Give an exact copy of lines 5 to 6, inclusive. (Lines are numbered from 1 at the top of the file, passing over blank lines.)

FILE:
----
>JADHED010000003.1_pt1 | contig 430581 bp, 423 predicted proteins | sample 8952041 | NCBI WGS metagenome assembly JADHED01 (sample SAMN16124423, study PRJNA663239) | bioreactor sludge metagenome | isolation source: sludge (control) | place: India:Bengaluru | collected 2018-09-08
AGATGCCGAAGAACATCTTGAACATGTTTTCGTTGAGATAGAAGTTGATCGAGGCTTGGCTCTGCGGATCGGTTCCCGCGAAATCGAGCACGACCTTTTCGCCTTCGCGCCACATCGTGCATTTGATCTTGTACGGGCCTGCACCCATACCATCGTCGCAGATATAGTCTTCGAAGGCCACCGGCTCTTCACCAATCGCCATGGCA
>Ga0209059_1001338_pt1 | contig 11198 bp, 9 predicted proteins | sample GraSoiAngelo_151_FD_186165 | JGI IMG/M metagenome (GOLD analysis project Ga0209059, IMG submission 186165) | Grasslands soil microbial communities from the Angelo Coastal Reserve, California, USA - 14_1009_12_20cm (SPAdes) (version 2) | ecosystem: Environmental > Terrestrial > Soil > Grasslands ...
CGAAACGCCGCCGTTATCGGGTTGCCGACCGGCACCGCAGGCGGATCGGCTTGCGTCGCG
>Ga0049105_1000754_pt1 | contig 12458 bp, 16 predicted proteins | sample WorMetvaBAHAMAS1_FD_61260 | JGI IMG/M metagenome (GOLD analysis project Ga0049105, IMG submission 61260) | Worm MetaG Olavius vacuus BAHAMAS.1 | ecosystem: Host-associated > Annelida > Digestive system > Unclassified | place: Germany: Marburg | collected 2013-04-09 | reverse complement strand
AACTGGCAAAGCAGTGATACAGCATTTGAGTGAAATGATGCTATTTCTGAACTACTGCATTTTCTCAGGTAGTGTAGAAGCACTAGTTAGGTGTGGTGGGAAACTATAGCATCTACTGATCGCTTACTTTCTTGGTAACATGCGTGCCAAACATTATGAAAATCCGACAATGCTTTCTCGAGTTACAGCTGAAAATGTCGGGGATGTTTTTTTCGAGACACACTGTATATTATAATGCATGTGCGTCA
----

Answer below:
>Ga0049105_1000754_pt1 | contig 12458 bp, 16 predicted proteins | sample WorMetvaBAHAMAS1_FD_61260 | JGI IMG/M metagenome (GOLD analysis project Ga0049105, IMG submission 61260) | Worm MetaG Olavius vacuus BAHAMAS.1 | ecosystem: Host-associated > Annelida > Digestive system > Unclassified | place: Germany: Marburg | collected 2013-04-09 | reverse complement strand
AACTGGCAAAGCAGTGATACAGCATTTGAGTGAAATGATGCTATTTCTGAACTACTGCATTTTCTCAGGTAGTGTAGAAGCACTAGTTAGGTGTGGTGGGAAACTATAGCATCTACTGATCGCTTACTTTCTTGGTAACATGCGTGCCAAACATTATGAAAATCCGACAATGCTTTCTCGAGTTACAGCTGAAAATGTCGGGGATGTTTTTTTCGAGACACACTGTATATTATAATGCATGTGCGTCA